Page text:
2644117 Blasting machine, Schmitt Robert A, Swed James P, Williams Charles P, Du Pont, Jun 30, 1953, 361/248, 102/202.5 - for heat type caps, uses vibrator supply
2892128 Blasting cap electric firing system, (See above)
2908847 Blasting machine (see above)
2961583 Detonator circuit for permissive explosion shot firer, Sorensen Andrew J, Femco Inc, Nov 22, 1960, 361/251, 315/241.00R, 307/110 -
3011096 Electrical timing circuit, Perdreaux Jr Rene J, Stanley Wallack, Nov 28, 1961, 361/251, 310/301, 307/110, 327/261, 102/219 - just adds delay
3141114 Blasting machine, Jenkins Richard H, Wieber Elmer H, Vibration Measurement Engineers, Jul 14, 1964, 361/251, 200/50.37, 102/206 - battery - capacitor type
3167014 Bridge wire for producing high temperature explosion, Louis Kopito, Baird Atomic Inc, Jan 26, 1965, 102/220, 102/202.7, 102/206, 431/357 -
3288068 Triggered exploding wire device, Jefferson Donald E, Kettenbach Carl W, Sec of Navy, Filed: Apr 30, 1964, Pub: Nov 29, 1966, 102/218, 102/202.7, 60/39.821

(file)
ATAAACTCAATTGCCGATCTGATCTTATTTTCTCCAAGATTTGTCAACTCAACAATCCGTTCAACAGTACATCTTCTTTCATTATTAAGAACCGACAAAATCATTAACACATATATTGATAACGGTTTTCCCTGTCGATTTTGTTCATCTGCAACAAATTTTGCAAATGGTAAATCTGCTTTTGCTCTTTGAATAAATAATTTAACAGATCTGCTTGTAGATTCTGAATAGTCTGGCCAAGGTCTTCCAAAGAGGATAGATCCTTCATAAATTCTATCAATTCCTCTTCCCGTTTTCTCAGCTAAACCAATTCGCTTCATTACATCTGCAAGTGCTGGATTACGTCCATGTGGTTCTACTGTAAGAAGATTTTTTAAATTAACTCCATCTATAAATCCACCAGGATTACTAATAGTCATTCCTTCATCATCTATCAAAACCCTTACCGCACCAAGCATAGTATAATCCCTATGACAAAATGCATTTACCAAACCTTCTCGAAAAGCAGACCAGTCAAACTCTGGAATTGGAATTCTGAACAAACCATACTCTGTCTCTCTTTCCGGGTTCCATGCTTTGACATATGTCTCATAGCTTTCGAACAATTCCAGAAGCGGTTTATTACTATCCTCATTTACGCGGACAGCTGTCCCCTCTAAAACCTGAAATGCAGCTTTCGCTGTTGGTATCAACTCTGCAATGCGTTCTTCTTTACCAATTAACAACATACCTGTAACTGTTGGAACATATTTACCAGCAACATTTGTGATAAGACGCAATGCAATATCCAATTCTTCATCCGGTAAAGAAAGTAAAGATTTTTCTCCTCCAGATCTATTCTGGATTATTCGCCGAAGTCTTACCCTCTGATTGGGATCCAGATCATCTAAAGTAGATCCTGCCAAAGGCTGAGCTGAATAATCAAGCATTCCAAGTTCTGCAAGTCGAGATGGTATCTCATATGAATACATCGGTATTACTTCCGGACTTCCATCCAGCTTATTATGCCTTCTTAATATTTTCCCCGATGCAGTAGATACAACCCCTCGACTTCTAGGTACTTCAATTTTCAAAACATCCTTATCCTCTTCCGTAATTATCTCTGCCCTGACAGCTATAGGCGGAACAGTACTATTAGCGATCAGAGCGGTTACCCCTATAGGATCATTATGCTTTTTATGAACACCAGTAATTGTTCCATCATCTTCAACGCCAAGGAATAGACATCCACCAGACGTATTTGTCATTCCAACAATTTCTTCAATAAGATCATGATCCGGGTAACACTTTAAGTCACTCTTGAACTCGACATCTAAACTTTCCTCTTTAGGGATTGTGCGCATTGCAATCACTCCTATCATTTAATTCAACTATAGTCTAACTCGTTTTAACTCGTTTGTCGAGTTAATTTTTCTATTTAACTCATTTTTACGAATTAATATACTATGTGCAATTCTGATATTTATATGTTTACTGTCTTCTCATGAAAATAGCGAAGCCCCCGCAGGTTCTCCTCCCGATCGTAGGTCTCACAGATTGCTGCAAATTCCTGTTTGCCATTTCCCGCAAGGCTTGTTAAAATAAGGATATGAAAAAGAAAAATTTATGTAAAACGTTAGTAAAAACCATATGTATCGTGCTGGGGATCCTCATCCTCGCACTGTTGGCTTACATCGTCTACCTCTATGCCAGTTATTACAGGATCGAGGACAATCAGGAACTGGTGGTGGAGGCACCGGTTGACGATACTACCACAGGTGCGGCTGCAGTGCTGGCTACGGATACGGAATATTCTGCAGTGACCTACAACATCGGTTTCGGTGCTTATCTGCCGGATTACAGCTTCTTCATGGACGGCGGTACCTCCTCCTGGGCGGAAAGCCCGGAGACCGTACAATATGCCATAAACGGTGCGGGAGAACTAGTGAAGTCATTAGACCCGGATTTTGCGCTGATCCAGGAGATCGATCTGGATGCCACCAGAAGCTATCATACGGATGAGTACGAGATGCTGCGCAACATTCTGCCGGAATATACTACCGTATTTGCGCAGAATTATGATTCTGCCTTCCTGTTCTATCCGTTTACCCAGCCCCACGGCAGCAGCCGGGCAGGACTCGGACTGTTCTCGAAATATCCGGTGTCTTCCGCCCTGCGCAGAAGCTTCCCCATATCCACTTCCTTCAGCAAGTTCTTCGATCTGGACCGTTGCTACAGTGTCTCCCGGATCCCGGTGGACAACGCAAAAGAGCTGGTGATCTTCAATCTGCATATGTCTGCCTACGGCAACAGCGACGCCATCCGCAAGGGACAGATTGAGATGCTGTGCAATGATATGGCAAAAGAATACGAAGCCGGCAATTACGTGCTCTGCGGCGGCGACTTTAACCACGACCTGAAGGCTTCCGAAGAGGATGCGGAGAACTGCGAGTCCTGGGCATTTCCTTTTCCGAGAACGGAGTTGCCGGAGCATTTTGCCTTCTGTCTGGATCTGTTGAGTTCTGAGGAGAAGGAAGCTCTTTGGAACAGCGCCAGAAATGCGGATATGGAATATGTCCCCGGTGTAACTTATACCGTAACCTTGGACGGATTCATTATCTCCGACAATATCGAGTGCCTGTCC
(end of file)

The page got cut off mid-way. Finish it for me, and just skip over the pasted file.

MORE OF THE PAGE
3717794 Blasting device, Higgins R, Yates P, Explosives Corp America, Feb 20, 1973, 361/251, 361/248 - 2 series connected batteries (maybe 22-1/2V each) and firing capacitor, no active circuitry
4089035 Hand-held detonator, Don H. Smith, Tyler Holding Company, May 9, 1978, 361/251, 102/218 - HB-10 - step up power supply converts 9 Volts to 100 Volts which charges capacitor that has resistor in parallel, so "Charge" button needs to be held down while "Fire" button is pressed.
Atlas Electrical Blasters Handbook - mostly about Ohm's law (Wiki), but also some good information in a plot of current vs. time.